If you recall, SpaceX’s last two attempts to land its Falcon 9 at sea resulted into spectacular fireballs. In both instances, the Falcon 9 made it to the platform, but failed to land upright and intact. However, SpaceX hopes that the third time will be a charm when a Falcon 9 rocket blasts off from Vandenberg Air Force Base on January 17th. After the Falcon 9 delivers a NASA satellite into orbit, it will perform a somersault, head back to Earth and make a powered landing on a floating platform positioned in the Pacific Ocean.
A SpaceX Falcon 9 makes a landing approach before "falcon punching" the floating barge in April
SpaceX’s main goal is to make it more affordable to launch payloads into space. And if SpaceX can promise cheaper flight into space for its customers, it stands to have a significant advantage over its competition. Instead of tossing away its $61 million first-stage Dragon 9 booster after every flight, it will simply need to pay for $200,000 in refueling costs (and other ancillary costs related to refurbishing the Falcon 9 for flight) to prep it for the next mission.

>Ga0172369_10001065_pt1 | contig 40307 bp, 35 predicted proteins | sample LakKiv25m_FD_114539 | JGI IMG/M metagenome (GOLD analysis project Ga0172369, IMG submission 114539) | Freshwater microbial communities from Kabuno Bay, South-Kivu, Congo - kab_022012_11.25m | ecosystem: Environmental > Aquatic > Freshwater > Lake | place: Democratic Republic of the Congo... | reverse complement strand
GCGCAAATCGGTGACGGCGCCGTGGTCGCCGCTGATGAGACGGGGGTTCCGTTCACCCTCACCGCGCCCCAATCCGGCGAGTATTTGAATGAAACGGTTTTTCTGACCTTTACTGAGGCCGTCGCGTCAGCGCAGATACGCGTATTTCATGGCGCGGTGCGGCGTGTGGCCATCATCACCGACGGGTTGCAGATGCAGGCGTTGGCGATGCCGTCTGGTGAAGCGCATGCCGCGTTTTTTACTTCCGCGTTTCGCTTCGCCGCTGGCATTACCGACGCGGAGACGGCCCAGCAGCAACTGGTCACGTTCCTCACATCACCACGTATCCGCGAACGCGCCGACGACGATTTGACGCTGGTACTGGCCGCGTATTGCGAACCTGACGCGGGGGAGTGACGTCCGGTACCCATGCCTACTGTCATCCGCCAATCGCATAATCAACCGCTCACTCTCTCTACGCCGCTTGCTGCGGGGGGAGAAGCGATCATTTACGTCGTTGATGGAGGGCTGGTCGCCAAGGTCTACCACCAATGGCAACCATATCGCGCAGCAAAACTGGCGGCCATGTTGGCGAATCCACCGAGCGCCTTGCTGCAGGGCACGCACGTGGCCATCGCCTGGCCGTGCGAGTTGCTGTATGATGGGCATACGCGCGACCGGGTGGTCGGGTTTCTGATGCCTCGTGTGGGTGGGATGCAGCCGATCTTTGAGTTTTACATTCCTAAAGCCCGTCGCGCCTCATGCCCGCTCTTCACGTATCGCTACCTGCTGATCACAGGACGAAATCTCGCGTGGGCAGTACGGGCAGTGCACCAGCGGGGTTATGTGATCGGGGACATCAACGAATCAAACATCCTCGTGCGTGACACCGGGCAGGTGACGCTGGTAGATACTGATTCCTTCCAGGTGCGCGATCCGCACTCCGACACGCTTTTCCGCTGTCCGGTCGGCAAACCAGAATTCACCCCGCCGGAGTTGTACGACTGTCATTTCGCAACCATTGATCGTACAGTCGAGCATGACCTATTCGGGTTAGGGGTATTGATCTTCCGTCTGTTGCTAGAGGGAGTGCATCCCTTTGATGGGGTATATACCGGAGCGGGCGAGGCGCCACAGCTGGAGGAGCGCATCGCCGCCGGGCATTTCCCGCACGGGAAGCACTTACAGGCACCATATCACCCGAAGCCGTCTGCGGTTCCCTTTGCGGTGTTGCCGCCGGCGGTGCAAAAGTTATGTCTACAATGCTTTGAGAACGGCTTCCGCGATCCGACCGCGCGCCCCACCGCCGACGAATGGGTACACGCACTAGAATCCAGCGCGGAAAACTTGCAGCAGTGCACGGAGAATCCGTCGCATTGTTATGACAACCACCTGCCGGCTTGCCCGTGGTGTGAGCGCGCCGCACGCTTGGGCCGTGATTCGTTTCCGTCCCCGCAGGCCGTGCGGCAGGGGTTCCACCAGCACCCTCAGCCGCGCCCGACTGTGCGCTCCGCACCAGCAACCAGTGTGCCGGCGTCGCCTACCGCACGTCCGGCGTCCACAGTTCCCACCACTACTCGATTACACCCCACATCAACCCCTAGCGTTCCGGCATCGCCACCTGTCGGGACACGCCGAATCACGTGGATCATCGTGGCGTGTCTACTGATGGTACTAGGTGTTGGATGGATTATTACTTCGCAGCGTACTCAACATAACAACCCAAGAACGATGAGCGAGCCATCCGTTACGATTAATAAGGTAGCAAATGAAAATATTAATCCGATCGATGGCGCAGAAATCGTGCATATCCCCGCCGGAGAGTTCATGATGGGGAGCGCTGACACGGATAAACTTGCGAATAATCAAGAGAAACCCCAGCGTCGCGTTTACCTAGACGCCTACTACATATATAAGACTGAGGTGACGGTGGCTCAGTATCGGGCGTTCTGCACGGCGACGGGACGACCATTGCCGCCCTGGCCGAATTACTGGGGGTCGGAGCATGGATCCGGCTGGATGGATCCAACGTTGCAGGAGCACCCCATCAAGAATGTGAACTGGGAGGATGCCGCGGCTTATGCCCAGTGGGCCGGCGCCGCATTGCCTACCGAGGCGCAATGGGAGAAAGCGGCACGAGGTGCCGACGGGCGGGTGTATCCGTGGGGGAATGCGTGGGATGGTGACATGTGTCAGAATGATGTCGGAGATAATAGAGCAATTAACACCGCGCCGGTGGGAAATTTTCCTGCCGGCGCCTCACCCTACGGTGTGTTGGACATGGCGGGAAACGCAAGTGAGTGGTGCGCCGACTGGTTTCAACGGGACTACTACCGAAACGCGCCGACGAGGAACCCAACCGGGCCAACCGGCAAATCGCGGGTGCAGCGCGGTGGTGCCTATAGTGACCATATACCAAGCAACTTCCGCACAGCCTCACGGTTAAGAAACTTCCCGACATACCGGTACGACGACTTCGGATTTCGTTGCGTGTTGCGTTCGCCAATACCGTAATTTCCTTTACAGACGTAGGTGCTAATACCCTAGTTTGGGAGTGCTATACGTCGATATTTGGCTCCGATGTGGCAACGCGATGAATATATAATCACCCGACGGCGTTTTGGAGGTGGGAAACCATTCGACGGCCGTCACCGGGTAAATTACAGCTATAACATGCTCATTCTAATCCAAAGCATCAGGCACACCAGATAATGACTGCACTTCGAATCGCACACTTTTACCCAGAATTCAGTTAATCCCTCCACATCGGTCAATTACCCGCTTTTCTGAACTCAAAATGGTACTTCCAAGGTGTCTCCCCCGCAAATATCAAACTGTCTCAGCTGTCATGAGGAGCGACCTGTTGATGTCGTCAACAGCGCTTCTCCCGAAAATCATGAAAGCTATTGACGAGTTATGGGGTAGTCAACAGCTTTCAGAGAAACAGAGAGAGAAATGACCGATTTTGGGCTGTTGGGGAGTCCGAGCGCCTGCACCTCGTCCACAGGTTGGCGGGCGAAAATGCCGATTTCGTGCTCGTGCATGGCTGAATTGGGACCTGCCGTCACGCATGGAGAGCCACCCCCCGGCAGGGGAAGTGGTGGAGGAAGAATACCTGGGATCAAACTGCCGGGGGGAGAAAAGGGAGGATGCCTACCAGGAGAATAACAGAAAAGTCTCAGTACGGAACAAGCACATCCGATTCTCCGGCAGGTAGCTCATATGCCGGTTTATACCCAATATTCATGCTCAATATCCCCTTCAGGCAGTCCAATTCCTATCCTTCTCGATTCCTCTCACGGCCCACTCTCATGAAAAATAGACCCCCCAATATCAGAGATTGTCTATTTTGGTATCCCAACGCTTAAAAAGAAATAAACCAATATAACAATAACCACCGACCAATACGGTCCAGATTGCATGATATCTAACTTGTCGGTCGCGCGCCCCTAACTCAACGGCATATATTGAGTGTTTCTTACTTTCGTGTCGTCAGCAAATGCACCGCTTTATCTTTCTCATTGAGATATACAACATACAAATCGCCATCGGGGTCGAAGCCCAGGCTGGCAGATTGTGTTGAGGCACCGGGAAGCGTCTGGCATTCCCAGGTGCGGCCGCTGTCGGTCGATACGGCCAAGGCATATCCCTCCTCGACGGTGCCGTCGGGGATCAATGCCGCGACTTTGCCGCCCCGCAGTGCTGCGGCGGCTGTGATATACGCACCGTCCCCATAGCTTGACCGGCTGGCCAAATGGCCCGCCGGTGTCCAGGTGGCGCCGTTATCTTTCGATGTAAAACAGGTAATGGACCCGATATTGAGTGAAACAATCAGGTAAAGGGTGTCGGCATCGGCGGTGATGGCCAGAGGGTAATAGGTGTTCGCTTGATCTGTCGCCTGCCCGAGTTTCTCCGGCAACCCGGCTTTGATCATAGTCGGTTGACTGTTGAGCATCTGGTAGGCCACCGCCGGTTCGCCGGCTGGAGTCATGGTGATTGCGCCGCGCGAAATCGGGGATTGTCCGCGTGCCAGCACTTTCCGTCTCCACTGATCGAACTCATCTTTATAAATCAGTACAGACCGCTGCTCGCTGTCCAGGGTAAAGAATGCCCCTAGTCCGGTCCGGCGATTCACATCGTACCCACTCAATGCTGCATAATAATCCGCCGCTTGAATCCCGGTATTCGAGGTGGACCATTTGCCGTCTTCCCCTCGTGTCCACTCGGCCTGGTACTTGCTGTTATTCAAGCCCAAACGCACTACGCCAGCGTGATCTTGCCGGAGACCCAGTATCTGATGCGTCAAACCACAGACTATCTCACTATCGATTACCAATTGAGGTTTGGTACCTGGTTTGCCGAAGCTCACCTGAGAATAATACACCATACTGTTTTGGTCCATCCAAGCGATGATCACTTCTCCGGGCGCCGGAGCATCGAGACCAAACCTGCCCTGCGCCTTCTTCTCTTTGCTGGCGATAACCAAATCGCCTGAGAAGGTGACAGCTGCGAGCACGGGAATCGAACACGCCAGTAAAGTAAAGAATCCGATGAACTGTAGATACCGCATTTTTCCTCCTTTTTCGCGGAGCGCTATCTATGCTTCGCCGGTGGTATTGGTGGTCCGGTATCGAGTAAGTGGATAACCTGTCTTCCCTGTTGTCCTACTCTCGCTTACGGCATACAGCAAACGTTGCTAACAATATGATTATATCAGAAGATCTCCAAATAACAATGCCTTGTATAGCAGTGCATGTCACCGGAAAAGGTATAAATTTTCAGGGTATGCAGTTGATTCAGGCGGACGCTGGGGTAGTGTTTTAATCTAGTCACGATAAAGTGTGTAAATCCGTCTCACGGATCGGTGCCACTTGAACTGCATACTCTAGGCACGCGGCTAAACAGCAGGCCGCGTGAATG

"With reusable rockets, we can reduce the cost of access to space by probably two orders of magnitude,” said SpaceX CEO Elon Musk at the American Geophysical Union conference in December.
SpaceX's successful landing in December
SpaceX is not alone in the new “space race” towards the use of reusable rockets. Blue Origin, a space company that is helmed by Amazon CEO Jeff Bezos, successfully blasted its New Shepard space launch system into space, and landed its BE-3 rocket engine back to Earth. But whereas SpaceX has a slew of commercial and government contracts booked to haul satellites into orbit (SpaceX currently has 60 missions booked), Blue Origin is focused on sending paying civilians into space to experience brief moments of weightlessness.